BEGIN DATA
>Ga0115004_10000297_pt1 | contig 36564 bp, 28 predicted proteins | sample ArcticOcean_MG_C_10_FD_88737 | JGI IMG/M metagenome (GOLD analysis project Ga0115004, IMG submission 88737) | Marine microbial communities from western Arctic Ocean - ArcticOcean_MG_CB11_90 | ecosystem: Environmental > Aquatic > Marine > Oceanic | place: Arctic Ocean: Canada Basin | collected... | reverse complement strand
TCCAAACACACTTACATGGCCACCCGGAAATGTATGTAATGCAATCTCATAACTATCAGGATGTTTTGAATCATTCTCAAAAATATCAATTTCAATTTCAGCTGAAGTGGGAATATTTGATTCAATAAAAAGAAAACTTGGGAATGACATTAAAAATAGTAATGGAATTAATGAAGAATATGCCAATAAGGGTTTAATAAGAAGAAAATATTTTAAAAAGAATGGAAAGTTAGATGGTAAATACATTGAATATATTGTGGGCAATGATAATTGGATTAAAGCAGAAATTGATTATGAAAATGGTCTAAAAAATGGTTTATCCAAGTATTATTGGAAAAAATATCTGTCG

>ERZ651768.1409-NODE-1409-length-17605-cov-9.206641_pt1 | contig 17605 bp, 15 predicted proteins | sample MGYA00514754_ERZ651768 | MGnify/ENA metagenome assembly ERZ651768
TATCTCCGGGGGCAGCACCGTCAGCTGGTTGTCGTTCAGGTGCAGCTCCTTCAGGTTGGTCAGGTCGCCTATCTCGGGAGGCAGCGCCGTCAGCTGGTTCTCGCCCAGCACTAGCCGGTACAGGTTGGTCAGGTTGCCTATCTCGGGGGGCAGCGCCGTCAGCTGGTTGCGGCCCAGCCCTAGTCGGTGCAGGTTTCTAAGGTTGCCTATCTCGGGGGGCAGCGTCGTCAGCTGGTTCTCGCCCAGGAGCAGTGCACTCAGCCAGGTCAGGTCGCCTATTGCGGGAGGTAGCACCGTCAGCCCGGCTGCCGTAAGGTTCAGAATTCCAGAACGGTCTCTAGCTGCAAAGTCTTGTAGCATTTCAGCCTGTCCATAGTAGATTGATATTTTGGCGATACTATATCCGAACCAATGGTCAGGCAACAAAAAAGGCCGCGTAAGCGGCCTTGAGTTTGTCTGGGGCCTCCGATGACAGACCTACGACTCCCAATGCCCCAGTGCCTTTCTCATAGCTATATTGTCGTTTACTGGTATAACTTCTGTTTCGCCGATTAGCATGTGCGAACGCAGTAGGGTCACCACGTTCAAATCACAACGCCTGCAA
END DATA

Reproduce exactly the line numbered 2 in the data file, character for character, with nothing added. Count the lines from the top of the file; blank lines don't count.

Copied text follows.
TCCAAACACACTTACATGGCCACCCGGAAATGTATGTAATGCAATCTCATAACTATCAGGATGTTTTGAATCATTCTCAAAAATATCAATTTCAATTTCAGCTGAAGTGGGAATATTTGATTCAATAAAAAGAAAACTTGGGAATGACATTAAAAATAGTAATGGAATTAATGAAGAATATGCCAATAAGGGTTTAATAAGAAGAAAATATTTTAAAAAGAATGGAAAGTTAGATGGTAAATACATTGAATATATTGTGGGCAATGATAATTGGATTAAAGCAGAAATTGATTATGAAAATGGTCTAAAAAATGGTTTATCCAAGTATTATTGGAAAAAATATCTGTCG